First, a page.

Given how much wealth is flowing through ski towns these days — through purchases of vacation homes, trophy ranches, investment properties, etc. — it's little wonder that a lot of places in ski country struggle to provide housing for the average Joes and Janes who work in hospitality, construction, schools or other sectors vital to a community. Comparing list prices with wages can put a real damper on dreams of making it long-term in a ski town, but there still are ways for the locals to plot a course toward owning a place of their own. Along with some work and a little ingenuity, locals can take advantage of these programs to make homeownership in a ski town a reality.
1. Rural development programs: A fair number of ski towns, if not most, qualify as rural for the purposes of the United States Department of Agriculture. That means homes in those areas are eligible for really great loan deals. Depending on their income, buyers might qualify for a direct loan program or a guaranteed loan program. The latter, with its less stringent income requirements, caters to the larger amount of people and guarantees up to 90 percent of a loan's value, allowing you to potentially buy a home with (cue the used car commercial echo) no money down. Not only can you finance 100 percent of the purchase, closing costs and some fees can be rolled into the loan, as well.
2. Cash assistance: These programs typically come in the form of either down payment or closing cost assistance. Unlike the rural development loans, which function the same pretty much no matter where you are, finding these programs will take researching what local, regional or state organizations offer and what you might be eligible for. If you're in Steamboat Springs, you might look at the Yampa Valley Housing Authority or the Colorado Housing and Finance Authority. In Jackson, you would go straight to the Wyoming Community Development Authority. Finding the right organization and program is the hard part. After that, there should be someone to explain the process, and there might be a required course to provide more homebuyer information.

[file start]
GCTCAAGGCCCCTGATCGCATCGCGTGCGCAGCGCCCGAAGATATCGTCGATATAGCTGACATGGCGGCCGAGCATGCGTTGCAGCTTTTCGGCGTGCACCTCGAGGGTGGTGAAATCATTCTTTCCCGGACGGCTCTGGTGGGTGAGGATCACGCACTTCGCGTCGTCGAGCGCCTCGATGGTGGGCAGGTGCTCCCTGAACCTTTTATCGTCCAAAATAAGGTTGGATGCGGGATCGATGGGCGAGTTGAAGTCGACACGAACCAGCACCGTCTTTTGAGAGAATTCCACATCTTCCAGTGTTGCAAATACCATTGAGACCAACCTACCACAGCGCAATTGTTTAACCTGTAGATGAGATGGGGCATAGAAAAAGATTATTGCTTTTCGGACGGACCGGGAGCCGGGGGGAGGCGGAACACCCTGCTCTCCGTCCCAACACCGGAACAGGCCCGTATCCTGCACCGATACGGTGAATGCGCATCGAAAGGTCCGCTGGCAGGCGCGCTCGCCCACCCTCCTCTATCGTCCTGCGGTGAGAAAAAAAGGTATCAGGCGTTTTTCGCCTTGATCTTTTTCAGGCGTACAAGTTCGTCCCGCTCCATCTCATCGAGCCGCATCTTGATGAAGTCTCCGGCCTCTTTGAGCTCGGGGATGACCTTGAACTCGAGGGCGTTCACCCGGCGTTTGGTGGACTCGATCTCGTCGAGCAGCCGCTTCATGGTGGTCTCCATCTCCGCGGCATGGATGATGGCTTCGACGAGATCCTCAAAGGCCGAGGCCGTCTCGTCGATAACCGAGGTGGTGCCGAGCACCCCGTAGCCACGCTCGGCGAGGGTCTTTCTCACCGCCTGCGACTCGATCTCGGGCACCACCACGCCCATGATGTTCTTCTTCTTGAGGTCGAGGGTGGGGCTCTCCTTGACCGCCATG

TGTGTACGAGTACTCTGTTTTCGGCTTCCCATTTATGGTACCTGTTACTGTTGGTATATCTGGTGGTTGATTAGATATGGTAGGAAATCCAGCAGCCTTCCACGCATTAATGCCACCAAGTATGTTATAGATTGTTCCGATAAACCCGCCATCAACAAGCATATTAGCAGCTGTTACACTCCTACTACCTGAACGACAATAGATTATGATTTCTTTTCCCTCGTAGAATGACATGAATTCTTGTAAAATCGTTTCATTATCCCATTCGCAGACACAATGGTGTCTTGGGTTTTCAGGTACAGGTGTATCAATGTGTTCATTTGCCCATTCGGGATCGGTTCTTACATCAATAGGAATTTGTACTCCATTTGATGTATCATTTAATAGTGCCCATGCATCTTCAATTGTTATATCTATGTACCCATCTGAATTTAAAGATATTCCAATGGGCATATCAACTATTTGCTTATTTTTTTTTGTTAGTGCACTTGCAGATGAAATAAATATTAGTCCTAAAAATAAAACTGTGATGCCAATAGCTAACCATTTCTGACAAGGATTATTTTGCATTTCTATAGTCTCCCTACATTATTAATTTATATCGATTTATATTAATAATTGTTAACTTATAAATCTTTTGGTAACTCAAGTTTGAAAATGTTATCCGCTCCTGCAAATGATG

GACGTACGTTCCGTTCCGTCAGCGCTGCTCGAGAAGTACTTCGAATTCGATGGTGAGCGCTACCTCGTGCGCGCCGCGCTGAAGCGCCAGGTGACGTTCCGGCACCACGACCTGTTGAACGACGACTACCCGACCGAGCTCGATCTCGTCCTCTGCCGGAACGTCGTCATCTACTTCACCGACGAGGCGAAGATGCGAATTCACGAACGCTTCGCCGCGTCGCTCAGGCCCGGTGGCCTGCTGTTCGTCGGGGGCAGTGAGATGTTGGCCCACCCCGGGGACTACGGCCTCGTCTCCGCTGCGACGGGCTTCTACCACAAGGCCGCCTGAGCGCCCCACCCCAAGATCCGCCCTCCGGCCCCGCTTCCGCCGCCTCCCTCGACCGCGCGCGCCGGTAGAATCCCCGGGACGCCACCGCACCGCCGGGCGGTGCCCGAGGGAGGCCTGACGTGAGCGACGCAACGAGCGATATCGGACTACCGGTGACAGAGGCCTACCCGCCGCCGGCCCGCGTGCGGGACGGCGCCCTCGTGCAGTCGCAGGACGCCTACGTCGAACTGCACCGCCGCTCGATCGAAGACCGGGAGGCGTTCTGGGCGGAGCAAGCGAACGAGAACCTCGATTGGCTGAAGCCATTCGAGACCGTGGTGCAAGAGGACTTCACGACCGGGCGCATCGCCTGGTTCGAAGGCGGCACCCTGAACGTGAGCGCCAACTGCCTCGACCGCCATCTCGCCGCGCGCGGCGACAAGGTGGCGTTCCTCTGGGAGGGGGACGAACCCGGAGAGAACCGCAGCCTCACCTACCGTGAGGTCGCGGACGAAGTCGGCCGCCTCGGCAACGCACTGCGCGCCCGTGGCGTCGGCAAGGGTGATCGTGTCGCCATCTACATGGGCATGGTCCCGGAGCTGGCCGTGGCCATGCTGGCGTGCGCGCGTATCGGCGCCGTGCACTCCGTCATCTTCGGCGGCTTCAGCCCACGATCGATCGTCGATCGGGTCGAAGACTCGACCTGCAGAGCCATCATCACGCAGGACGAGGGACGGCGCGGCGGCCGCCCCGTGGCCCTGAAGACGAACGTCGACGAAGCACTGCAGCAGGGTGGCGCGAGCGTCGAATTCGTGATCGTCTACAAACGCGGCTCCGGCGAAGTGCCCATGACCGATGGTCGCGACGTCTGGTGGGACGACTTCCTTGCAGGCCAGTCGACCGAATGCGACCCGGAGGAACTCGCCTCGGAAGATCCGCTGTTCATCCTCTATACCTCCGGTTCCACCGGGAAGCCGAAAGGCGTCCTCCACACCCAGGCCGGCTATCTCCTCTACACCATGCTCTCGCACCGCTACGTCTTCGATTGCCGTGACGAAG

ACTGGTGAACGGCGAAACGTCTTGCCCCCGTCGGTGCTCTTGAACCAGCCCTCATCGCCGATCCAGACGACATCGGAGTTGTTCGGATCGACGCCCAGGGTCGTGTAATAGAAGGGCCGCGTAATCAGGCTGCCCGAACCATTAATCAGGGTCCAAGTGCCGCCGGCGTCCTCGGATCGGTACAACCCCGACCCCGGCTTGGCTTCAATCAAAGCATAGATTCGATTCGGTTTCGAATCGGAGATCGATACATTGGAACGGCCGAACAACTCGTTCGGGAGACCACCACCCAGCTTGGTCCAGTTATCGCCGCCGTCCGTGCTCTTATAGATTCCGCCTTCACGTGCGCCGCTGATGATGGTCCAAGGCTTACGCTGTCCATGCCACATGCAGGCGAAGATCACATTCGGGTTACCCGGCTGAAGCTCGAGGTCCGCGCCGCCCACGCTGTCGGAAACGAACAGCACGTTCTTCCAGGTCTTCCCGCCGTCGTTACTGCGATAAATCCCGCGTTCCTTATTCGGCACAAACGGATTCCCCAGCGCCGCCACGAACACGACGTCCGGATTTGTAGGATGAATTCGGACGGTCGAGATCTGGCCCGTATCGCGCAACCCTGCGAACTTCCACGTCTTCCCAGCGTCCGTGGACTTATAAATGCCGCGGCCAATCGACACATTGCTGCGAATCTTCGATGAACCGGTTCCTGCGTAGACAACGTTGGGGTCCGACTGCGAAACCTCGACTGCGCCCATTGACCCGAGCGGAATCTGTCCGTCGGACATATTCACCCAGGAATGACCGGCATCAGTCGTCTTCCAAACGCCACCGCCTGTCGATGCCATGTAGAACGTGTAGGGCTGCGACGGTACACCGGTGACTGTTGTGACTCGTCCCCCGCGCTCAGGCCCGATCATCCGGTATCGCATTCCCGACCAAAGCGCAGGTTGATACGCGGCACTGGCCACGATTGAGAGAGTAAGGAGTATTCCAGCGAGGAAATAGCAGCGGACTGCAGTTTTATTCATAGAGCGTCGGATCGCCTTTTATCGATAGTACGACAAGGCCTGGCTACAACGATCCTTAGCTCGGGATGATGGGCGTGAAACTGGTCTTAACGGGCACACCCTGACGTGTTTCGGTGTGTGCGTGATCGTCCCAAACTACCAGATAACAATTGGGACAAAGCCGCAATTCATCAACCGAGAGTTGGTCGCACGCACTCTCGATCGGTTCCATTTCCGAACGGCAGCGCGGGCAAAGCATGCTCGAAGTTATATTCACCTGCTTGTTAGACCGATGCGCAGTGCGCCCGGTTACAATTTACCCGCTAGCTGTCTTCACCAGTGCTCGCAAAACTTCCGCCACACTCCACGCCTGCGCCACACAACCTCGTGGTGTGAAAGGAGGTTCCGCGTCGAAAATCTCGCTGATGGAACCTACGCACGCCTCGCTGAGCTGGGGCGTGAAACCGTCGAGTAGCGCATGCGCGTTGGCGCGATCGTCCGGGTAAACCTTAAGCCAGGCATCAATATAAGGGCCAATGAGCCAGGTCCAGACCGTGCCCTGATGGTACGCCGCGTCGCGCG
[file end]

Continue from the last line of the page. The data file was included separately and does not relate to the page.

3. Restricted housing: Ski towns often had their first run-ins with housing affordability crises decades ago, and as such, some have made concerted efforts to set aside affordable housing stock through community investment. That typically means deed restrictions. Those restrictions often include residency requirements (how long have you lived there), employment (you need a job) and income requirements (calculated on how your income stacks up against the median for the area). These can be high reward situations, with buyers getting paying far below market rates, but they also can come with drawbacks. The most obvious being how to sell the home if you ever decide to move. Deed restricted homes can only be sold to another buyer who fulfills the restrictions, and appreciation is typically capped to ensure the property stays affordable. So the pool of buyers is limited, and there's no cash windfall after a sale.
4. Specialty programs: Are you a veteran? Are you eyeing a home that needs renovations? Do you have a critical public safety job? There are all the types of questions that might lead to the perfect program but are hard to know to ask. Hopefully, either a local mortgage broker or housing authority official is around to offer guidance about what's out there. It's likely buying a home in a ski town will take combining multiple programs, and leaving niche programs on the table won't make things easier.
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· Are Recreational Ranches the New Ski Town Second Homes? [Curbed Ski]
· Why the Death of the Ski Bum Will Ruin Ski Towns Everywhere [Curbed Ski]
· From $800 to $2000, These Are the Median Rents of Ski Country's Most Popular Towns [Curbed Ski]